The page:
Mortgage-Interest-Rates-Rise

Interest Rate Outlook 2016-2017

Our Interest Rate Outlook 2016-2017

The obvious: Interest Rates are on their way Up!
As 2015 comes to a close in a few weeks, perhaps the most important move is yet to unfold: a rate hike?

Since 2009, the real estate market has benefited from a major advantage: lower prices coupled with lower interest rates. With rates in the low-to-mid Three-Percent range, home owners could refinance out of higher rates and put money back into their pocket and bank accounts. New home buyers benefited greatly from two major forces at work together. Several homes went through foreclosure and presented even greater buying power for those on the sidelines. Yet that’s about to change.

The Fed (Federal Open Market Committee) has been floating a potential rise in  interest rates for several months. The reaction from the stock market has been all over the board. But the general consensus is that rates must rise soon and cannot stay at zero forever. The days of QE (Quantitative Easy) are over and it’s time for a shift in monetary policy. This means that the coveted interest rate affecting home buyers will also be changing.

How much will rates rise?
As of this fall (2015), most analysts predict the Fed will take action and raise them up 0.25%. Economists are about 80% certain this will occur before the end of the year. The last meeting of the year occurs on December 15-16 2015. The calendar is set and all eyes are set upon this key meeting. Again, it may be pushed off till next year, but everyday, the sentiment increases toward a vote for yes – to bump rates the 1/4 point.

If they raise the interest rate, will that translate into a rate hike for mortgages? That is what makes mortgage rates fascinating to track and monitor. While it’s important to note is that mortgages are more closely tied to the 10-year U.S. Treasury note than federal funds rate which is what banks charge each other to lend funds.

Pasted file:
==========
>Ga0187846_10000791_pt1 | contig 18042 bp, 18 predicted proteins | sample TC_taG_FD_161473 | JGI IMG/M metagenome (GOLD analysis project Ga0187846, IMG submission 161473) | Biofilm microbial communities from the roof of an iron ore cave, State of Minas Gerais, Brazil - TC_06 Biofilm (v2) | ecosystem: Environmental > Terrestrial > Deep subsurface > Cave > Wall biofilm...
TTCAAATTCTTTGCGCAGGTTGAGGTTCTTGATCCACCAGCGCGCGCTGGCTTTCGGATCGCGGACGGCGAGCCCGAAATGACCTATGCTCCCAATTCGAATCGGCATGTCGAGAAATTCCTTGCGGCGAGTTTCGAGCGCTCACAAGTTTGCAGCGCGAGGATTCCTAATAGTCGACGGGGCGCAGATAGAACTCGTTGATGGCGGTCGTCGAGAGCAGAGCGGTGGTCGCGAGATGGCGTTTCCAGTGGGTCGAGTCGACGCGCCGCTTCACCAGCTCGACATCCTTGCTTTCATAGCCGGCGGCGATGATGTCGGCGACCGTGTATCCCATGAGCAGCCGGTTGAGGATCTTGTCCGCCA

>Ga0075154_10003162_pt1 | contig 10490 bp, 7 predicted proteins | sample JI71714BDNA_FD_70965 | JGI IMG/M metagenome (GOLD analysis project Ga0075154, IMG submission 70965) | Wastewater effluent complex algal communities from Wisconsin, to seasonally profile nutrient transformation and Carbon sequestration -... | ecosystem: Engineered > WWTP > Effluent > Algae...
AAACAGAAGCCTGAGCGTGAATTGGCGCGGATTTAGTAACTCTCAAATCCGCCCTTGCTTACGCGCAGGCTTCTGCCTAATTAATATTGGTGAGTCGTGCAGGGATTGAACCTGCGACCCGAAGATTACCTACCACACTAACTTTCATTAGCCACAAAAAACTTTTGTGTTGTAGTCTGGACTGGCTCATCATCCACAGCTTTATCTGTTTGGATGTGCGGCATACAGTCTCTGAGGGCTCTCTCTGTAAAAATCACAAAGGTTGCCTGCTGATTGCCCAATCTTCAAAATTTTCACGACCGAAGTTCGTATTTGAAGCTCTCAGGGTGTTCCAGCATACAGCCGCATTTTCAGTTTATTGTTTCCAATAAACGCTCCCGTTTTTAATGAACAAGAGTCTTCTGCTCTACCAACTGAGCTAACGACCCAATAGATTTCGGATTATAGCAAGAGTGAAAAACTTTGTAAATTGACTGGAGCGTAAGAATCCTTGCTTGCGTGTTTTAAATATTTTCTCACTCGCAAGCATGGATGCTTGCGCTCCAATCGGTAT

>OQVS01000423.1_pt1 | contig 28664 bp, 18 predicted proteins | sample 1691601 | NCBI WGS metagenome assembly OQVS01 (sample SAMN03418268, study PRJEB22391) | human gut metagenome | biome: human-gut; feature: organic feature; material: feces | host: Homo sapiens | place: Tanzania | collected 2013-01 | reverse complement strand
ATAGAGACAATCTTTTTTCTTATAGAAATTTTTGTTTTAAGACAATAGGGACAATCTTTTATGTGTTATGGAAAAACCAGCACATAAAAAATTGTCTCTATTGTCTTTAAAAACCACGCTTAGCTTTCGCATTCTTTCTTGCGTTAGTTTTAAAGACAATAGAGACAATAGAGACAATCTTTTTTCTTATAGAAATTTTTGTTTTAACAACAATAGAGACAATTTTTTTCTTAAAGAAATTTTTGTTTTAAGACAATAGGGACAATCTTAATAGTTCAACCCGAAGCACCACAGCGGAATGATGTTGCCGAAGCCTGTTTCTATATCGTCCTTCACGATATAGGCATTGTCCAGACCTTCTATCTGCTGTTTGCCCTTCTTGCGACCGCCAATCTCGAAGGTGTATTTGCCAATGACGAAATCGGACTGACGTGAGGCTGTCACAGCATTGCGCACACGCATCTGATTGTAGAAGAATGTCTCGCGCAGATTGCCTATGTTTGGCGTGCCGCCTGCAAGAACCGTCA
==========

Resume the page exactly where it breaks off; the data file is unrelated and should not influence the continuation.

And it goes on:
While a late 2015 rise from the Fed will move the rates higher from the high three-percent range steadily into the four-percent range, it may not be what you’d expect.

DID YOU KNOW:
An increase of 25 basis points (1/4 point) on a mortgage loan of $250,000 increased the mortgage payment by $35.

So what does a rate increase mean on the real estate market?
This depends on the amount you plan to mortgage. In other words, the price you can qualify for and plan to spend on your next home. But a rate increase is not as impactful when rates are low compared to when they are high. Let’s explain.

Should I buy now?
That depends. The end of the year always offers a great time for home buyers to find a great home that had to be priced aggressively to vie for attention during a slightly slower time of year. If you want to time a rate increase, the time is now to buy.

What’s the mortgage interest rate outlook for 2017 and 2018?
According to the NAHB, the 30-year mortgage will hit 4.5 percent (4.5%) next year and 5.5 percent (5.5%) in 2017.

ACTION:
While Interest Rate Outlook 2016-2017 reveals rates will likely increase over the coming months, the most drastic rise may not occur in the next few months but well into next year (2016) and more importantly back to the five-range in 2017. So if you’re in the market, work with your mortgage lender, real estate agent and get out there. It’s a great real estate market that’s very approachable for most people.

Get in contact with your Home Marketsite Real Estate agent today.

Additional commentary from REALTOR.com:
According to Jonathan Smoke, chief economist at REALTOR.com, “the Fed decision is symbol over substance as far as immediate direct impact to mortgage rates go. Their move will impact the consumer and the broader perception and expectations for rates given how much attention is paid to the Fed and this particular decision.” Smoke adds, “in aggregate I think the near-term impact is negligible if not positive. The number two reason active home shoppers cited why they were in the market for a home this summer was ‘favorable interest rates.”

0 replies

Leave a Reply

Want to join the discussion?
Feel free to contribute!

Leave a Reply

Your email address will not be published. Required fields are marked *